With MyInterviewPractice, your student will not have an actual person interviewing them.

3. Teach Them How to Research

The final tip to help your student develop their interviewing skills is to teach them to research before an interview. First, have them research the company. Who are they? Who are their competitors? Do the company’s goals and your student’s goals align? Is your student really interested in this company? Having a solid understanding of the company will help them establish specific connections with the business during the interview process. It will help curate a more thoughtful approach to answering why they’re interested in that particular company or industry. My Interview Practice has a research guide for students to utilize as they explore different companies. 

Next, have them research the job requirements. What are the qualifications? Is your student up for the challenge? What past experiences would help your student with this role today? Where does their resume and the job description overlap? This will help your student find a way to tailor their answers to what the company is really looking for and explain how their skill sets and past experiences make them the dream applicant.

A Path to Success

There you have it — three ways to help your student develop their interview skills and land their dream job. Get specific with goal setting. Practice the interview process through more than just a list of questions. Try out a tool like MyInterviewPractice that offers an array of interview resources to prepare your student while saving you time. And lastly, have them do a little research before the interview so they don’t just talk about themselves but also about the company they’re applying for as well. With these three things, your student will be on a path to job success — even in the midst of a pandemic!

Looking for a step-by-step laid out interview preparation curriculum for your students?  Look at our Training Program here.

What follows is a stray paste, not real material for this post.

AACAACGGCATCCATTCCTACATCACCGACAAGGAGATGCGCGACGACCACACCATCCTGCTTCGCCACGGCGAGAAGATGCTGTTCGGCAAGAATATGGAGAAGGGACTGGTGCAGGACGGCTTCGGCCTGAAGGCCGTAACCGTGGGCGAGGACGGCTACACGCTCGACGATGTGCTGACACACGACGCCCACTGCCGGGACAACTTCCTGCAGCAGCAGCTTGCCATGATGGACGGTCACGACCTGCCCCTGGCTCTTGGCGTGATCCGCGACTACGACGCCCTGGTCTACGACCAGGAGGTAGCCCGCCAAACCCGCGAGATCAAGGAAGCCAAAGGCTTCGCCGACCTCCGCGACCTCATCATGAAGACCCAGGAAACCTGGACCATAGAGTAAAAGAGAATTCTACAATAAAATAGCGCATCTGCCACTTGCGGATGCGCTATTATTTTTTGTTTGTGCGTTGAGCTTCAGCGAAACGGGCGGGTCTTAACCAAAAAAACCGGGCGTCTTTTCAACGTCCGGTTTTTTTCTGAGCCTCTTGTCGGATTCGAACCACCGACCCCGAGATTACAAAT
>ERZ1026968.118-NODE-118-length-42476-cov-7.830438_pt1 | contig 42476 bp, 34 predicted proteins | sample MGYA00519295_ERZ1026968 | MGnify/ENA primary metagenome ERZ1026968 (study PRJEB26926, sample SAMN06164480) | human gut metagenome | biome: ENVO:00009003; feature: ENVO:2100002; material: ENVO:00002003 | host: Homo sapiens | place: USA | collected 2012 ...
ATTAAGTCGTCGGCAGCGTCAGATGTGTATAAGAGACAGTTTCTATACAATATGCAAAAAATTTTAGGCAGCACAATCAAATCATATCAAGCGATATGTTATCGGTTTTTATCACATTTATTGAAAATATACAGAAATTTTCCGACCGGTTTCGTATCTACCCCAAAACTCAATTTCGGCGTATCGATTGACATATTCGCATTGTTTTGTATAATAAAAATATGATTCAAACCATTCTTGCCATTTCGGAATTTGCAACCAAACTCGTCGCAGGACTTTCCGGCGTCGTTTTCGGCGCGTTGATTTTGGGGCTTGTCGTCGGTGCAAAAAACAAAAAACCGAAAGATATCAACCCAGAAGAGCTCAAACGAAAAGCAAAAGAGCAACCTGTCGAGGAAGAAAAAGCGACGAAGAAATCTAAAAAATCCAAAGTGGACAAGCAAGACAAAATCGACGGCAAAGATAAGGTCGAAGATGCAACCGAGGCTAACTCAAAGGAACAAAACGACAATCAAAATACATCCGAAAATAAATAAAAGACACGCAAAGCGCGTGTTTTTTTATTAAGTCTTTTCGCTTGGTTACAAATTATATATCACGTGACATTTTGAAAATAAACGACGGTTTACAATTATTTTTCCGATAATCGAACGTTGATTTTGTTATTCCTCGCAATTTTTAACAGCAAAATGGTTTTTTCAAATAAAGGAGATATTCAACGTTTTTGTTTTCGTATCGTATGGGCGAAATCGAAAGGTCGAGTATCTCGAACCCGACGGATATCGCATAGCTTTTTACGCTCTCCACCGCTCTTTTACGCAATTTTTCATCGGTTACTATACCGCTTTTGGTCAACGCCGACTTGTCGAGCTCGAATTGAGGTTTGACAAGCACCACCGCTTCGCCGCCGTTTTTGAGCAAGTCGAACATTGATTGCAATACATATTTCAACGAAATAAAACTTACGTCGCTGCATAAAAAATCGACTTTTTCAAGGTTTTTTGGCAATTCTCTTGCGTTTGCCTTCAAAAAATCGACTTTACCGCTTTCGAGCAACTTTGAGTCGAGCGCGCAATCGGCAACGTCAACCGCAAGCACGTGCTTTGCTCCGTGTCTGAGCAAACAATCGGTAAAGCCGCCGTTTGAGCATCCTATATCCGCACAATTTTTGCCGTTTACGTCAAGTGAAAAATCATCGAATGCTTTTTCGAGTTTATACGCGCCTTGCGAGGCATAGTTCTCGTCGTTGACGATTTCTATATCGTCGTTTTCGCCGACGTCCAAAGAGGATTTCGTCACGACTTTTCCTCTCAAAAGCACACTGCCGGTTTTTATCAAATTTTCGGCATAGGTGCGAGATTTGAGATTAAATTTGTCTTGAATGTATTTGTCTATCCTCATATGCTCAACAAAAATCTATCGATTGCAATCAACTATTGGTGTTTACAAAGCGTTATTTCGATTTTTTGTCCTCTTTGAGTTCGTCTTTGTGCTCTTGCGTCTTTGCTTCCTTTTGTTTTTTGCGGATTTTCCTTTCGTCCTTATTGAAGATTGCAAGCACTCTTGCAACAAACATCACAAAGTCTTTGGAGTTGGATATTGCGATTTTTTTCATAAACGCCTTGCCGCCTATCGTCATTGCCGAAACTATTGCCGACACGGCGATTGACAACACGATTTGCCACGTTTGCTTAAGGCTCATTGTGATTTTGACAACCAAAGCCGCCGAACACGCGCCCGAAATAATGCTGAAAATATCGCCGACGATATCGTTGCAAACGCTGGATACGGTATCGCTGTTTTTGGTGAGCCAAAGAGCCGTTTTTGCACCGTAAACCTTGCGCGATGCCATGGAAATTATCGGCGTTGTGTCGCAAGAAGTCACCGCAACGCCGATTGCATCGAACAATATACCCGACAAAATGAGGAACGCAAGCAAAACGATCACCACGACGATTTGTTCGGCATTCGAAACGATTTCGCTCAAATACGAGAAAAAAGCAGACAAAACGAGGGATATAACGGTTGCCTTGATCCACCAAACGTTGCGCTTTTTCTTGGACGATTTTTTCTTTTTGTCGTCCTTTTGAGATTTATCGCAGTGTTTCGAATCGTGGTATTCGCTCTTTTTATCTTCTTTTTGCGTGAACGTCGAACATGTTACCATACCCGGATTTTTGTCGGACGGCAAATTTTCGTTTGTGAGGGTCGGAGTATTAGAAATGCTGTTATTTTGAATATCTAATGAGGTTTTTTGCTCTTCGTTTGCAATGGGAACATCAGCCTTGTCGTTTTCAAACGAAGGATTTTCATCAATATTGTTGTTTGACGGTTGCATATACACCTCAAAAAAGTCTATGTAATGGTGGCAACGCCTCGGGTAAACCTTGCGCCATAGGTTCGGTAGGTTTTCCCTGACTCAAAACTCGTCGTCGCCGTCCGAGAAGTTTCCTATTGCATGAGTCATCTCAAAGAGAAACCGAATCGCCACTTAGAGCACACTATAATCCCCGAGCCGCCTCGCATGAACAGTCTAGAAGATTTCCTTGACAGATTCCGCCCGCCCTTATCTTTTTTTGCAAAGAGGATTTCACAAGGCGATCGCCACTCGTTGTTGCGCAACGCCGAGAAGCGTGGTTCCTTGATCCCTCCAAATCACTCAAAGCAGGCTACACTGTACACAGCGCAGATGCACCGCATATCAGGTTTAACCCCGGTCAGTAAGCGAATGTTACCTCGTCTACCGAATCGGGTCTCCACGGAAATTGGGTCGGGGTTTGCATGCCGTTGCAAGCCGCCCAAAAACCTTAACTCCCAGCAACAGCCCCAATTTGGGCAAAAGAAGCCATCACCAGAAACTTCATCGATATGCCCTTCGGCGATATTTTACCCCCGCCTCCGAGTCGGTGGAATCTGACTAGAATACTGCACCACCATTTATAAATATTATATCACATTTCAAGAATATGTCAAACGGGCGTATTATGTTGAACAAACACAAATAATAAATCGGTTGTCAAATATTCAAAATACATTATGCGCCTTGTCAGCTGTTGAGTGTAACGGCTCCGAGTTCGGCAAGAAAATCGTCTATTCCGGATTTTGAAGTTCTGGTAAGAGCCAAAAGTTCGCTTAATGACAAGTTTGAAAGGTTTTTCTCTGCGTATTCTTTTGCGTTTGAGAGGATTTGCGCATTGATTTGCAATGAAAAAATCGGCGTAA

The key to nailing your interview – practice, practice, practice.

As with anything, practice makes perfect. The most common ways to practice are with in-person mock interviews or a list of questions. While these options are a great place to start, they can leave a lot to be desired.

Practicing with In-Person Mock Interviews and Question Lists

One way to get valuable interview practice is to set up in-person mock interviews. Unfortunately, they can be somewhat inconvenient. You have to find someone to conduct the mock interview, and schedule a meeting every time you want to practice.

Question lists offer a much more convenient way to practice interviewing. Unfortunately, they do little to recreate actual interview pressure. In a real interview you’ll never know what’s going to be asked and this is exactly what can make interviews so stressful.

Interview Simulators – The best of both worlds.

With interview simulators, you can take realistic mock interviews on your own, from anywhere.

My Interview Practice offers a simulator that generates unique questions each time you practice, so you’ll never see what’s coming. There are questions for over 120 job titles, and each question is curated by actual industry professionals. You can take as many interviews as you need to, in order to build confidence.

List of
Mock Interview
My Interview
Practice Simulator
Questions Unknown Like Real Interviews
Curated Questions Chosen Just for You
No Research Required
Share Your Practice Interview
Do It Yourself
Go At Your Own Pace

Our interview simulator uses video to record your responses, and recreates the pressure you would feel in a real interview. This also allows your to see how you perform and perfect your responses. You can then share your responses with colleagues and mentors so that you can get valuable feedback.

Check out My Interview Practice

The better way to practice interviewing.

Simulate realistic interviews for over 120 job different titles, with curated questions from real employers.

Learn More

Get the free training guide.

See the most common questions in every category assessed by employers and be ready for anything.

Get the Guide